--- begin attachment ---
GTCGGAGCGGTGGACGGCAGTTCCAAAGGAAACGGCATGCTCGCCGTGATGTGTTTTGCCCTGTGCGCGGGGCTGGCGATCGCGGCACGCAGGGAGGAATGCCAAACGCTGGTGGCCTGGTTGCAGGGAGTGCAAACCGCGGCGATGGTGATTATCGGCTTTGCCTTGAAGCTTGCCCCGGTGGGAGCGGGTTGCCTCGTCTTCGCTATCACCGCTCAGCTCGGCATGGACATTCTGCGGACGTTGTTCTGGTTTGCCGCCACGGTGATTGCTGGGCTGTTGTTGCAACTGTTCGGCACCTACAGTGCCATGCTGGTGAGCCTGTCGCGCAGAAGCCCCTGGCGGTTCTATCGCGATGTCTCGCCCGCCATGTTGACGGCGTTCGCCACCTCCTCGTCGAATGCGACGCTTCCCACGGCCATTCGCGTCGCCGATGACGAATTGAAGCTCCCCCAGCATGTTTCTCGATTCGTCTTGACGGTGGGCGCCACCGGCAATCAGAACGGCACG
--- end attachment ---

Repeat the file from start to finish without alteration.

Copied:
GTCGGAGCGGTGGACGGCAGTTCCAAAGGAAACGGCATGCTCGCCGTGATGTGTTTTGCCCTGTGCGCGGGGCTGGCGATCGCGGCACGCAGGGAGGAATGCCAAACGCTGGTGGCCTGGTTGCAGGGAGTGCAAACCGCGGCGATGGTGATTATCGGCTTTGCCTTGAAGCTTGCCCCGGTGGGAGCGGGTTGCCTCGTCTTCGCTATCACCGCTCAGCTCGGCATGGACATTCTGCGGACGTTGTTCTGGTTTGCCGCCACGGTGATTGCTGGGCTGTTGTTGCAACTGTTCGGCACCTACAGTGCCATGCTGGTGAGCCTGTCGCGCAGAAGCCCCTGGCGGTTCTATCGCGATGTCTCGCCCGCCATGTTGACGGCGTTCGCCACCTCCTCGTCGAATGCGACGCTTCCCACGGCCATTCGCGTCGCCGATGACGAATTGAAGCTCCCCCAGCATGTTTCTCGATTCGTCTTGACGGTGGGCGCCACCGGCAATCAGAACGGCACG